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Monaco Grand Prix canceled; two Formula One races postponed

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The Monaco Grand Prix, a crown jewel of Formula One, was canceled Thursday because of the novel coronavirus (COVID-19) pandemic.

Two more races were postponed. The Dutch Grand Prix (slated for May 1-3 after returning to the calendar for the first time in 35 years) and Spanish Grand Prix (May 8-10) were put on hold.

Monte Carlo had been set for its traditional Memorial Day weekend (May 21-24). This will mark the first time since 1954 that F1 won’t race in Monaco.

Because it’s a street race that requires the construction of a temporary course, rescheduling is logistically difficult (in IndyCar, the street races at Long Beach and St. Petersburg also have been canceled).

Formula One already had canceled the season opener at Australia and announced the postponements of the Chinese, Bahrain and Vietnam races.

In a release, the FIA said it’s studying the viability of rescheduling the races later in the year and expected to begin the 2020 season as soon as it’s safe after May.

Here’s the release from the FIA:

“In view of the continued global spread of COVID-19 and after ongoing discussions with Formula 1 and the three promoters, it has today been confirmed that the Formula 1 Dutch Grand Prix 2020, Formula 1 Spanish Grand Prix 2020 and Formula 1 Monaco Grand Prix 2020 will be postponed.

Due to the ongoing and fluid nature of the COVID-19 situation globally, the FIA, Formula 1 and the three promoters have taken these decisions in order to ensure the health and safety of the traveling staff, championship participants and fans, which remains our primary concern.

The FIA and Formula 1 continue to work closely with affected promoters and local authorities to monitor the situation and take the appropriate amount of time to study the viability of potential alternative dates for each Grand Prix later in the year should the situation improve.

The FIA and Formula 1 expect to begin the 2020 Championship season as soon as it is safe to do so after May and will continue to regularly monitor the ongoing COVID-19 situation.”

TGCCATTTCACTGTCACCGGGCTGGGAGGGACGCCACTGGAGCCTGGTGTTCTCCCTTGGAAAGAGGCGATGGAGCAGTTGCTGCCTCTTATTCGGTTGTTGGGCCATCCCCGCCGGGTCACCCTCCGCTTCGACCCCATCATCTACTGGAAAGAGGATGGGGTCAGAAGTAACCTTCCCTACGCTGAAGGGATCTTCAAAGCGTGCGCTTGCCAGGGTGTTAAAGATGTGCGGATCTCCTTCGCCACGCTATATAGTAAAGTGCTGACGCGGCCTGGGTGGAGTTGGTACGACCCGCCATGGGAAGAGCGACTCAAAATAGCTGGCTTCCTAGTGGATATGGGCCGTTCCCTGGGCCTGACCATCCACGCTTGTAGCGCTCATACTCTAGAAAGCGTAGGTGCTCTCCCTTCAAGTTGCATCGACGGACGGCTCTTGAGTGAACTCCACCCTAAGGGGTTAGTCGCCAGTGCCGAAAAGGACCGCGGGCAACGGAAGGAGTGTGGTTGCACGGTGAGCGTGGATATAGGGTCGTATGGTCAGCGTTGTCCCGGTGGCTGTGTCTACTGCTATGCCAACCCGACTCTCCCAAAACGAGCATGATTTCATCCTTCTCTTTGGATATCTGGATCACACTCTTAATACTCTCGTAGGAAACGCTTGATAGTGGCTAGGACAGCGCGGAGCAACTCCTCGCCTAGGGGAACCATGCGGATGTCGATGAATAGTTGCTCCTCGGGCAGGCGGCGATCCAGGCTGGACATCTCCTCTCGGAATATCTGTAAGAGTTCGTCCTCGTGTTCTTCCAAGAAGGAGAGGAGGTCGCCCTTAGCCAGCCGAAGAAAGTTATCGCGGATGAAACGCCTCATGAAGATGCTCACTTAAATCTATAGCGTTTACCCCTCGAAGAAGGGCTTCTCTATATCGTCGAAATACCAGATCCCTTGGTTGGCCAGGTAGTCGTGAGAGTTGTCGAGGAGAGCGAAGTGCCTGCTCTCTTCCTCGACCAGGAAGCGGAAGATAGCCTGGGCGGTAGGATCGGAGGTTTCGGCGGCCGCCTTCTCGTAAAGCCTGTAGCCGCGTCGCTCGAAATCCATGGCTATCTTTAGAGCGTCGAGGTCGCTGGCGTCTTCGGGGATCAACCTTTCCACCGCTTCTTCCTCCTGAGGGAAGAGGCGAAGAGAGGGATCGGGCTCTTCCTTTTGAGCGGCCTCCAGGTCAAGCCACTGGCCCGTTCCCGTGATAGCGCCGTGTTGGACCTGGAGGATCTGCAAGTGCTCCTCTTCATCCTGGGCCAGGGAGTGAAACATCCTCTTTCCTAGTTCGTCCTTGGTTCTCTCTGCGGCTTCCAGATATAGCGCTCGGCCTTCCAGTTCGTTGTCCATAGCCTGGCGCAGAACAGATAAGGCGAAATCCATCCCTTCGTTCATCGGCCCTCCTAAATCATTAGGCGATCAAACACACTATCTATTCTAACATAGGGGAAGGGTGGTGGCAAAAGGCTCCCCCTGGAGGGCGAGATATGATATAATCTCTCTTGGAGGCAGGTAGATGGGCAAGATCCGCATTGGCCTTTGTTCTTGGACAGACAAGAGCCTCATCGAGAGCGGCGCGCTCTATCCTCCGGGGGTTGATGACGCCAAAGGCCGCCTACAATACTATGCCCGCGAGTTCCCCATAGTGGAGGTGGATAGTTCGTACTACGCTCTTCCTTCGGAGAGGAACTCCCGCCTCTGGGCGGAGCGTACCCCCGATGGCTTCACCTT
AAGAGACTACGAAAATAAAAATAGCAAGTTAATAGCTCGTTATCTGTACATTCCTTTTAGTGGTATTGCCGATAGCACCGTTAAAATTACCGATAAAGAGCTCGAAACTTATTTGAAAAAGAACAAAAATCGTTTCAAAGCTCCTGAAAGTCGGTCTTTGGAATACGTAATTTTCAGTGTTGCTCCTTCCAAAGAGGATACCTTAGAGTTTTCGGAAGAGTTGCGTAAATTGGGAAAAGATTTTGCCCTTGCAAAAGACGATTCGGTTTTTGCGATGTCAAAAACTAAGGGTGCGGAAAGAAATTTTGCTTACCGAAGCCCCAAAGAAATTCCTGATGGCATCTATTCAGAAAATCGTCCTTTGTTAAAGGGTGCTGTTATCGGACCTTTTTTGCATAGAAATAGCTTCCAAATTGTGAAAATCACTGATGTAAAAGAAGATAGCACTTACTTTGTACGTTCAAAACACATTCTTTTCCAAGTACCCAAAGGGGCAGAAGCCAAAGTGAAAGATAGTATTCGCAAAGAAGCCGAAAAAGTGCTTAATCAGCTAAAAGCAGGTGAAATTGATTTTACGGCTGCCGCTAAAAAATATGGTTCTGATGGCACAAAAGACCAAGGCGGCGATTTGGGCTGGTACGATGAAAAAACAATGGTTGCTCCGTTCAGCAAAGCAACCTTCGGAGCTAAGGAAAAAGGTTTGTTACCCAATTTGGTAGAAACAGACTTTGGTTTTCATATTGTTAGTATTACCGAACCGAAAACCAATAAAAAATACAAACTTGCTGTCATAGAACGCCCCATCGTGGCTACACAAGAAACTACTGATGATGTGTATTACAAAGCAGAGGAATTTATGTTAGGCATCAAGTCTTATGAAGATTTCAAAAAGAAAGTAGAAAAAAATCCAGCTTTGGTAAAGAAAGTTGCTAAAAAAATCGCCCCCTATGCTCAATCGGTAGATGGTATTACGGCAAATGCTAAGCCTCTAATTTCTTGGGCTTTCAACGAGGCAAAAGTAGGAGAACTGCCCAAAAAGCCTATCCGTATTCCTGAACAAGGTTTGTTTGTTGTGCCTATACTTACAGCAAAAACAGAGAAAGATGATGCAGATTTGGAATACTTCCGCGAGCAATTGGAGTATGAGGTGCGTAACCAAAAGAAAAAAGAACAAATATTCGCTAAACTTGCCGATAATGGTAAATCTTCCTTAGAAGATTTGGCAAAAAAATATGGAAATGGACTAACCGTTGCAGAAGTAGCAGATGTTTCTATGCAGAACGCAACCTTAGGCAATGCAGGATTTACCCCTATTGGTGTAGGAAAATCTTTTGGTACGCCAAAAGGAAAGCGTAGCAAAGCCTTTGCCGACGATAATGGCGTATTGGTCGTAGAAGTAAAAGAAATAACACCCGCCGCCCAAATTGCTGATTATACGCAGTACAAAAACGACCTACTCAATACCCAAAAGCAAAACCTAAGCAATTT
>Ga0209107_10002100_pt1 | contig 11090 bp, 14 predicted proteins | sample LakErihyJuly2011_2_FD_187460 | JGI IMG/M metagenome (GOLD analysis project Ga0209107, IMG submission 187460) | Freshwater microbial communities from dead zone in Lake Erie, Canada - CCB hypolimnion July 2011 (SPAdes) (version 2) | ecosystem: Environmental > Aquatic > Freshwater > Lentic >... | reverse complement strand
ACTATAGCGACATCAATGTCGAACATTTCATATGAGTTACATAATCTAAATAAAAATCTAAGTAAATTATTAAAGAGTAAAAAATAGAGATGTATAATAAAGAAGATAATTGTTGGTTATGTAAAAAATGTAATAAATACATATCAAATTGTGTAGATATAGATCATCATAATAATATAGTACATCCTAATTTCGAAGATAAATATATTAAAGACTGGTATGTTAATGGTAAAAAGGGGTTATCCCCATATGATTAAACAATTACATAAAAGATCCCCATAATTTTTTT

April 9 in Motorsports History: Al Unser Jr. gets sixth Long Beach win

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The list of winners in the Grand Prix of Long Beach is a ‘who’s who’ of open-wheel racing.

Mario Andretti won at the famed street course four times. His son Michael won there twice.

Paul Tracy is also a four-time winner at the beach. Alex Zanardi, Juan Pablo Montoya, Sebastien Bourdais, and Alexander Rossi also have won at the famed course multiple times.

But there is only one “King of the Beach”: Al Unser Jr.

The winningest driver in the race’s history, Unser won at Long Beach four consecutive times from 1988-91. He won again in 1994 and entered the 1995 edition as the race’s defending champion and the defending CART champion as well.

Starting fourth, Unser made slight contact with Gil de Ferran when he passed the Brazilian on Lap 3. He then continued to move up to the front, taking the race lead from Teo Fabi on Lap 30.

Once he had the lead, Unser ran away from the field, winning by more than 23 seconds over Scott Pruett.

Unser’s victory was such a familiar scene that after the race, CART news manager John Procida began the winner’s news conference with the following statement: “Well, we have a very familiar face on the top rung of the podium. As we listed on the prerace press release, this seems to be the Al Unser Invitational.”

Indeed it was. Unser’s victory was his sixth at Long Beach, and the 28th of his career. overall. While it would be his last win there, Unser continued to race at Long Beach through 1998 before missing 1999 with a broken leg and moving to the Indy Racing Leauge in 2000.

In 2009, Unser was inducted into the Long Beach Motorsports Walk of Fame, which honors significant contributors to the race and California motorsports community.

“It truly is just an honor to be mentioned with the names and the legends that have already been put into the sidewalk,” Unser said during the induction ceremony. “To have Brian (Redman, the inaugural winner of the race) and Parnelli (Jones) is really an honor and just to be in their company is very, very special.”

Also on this date:

1971: Jacques Villeneuve was born in Saint-Jean-sur-Richelieu, Canada. The second-generation driver was one of the best in open-wheel racing during the 1990s, winning the Indianapolis 500 and CART championship in ’95 and becoming a Formula One champion two years later.

1989: Rick Mears dominated CART’s Checker Autoworks 200 at Phoenix International Raceway, leading every lap from the pole and lapping the field.

2011: Chip Ganassi Racing’s Scott Pruett and Memo Rojas won the Porsche 250 at Barber Motorsports Park, their sixth consecutive victory in Grand Am competition. Their lengthy win streak, which started on Aug. 7, 2010 at Watkins Glen, prompted Grand Am to offer a $25,000 bounty for any Daytona Prototype team that could beat the dominant duo. The Action Express trio of Joao Barbosa, J.C. France, and Terry Borcheller finally unseated Pruett and Rojas in the series’ next round at Virginia International Raceway.

Follow Michael Eubanks on Twitter @michaele1994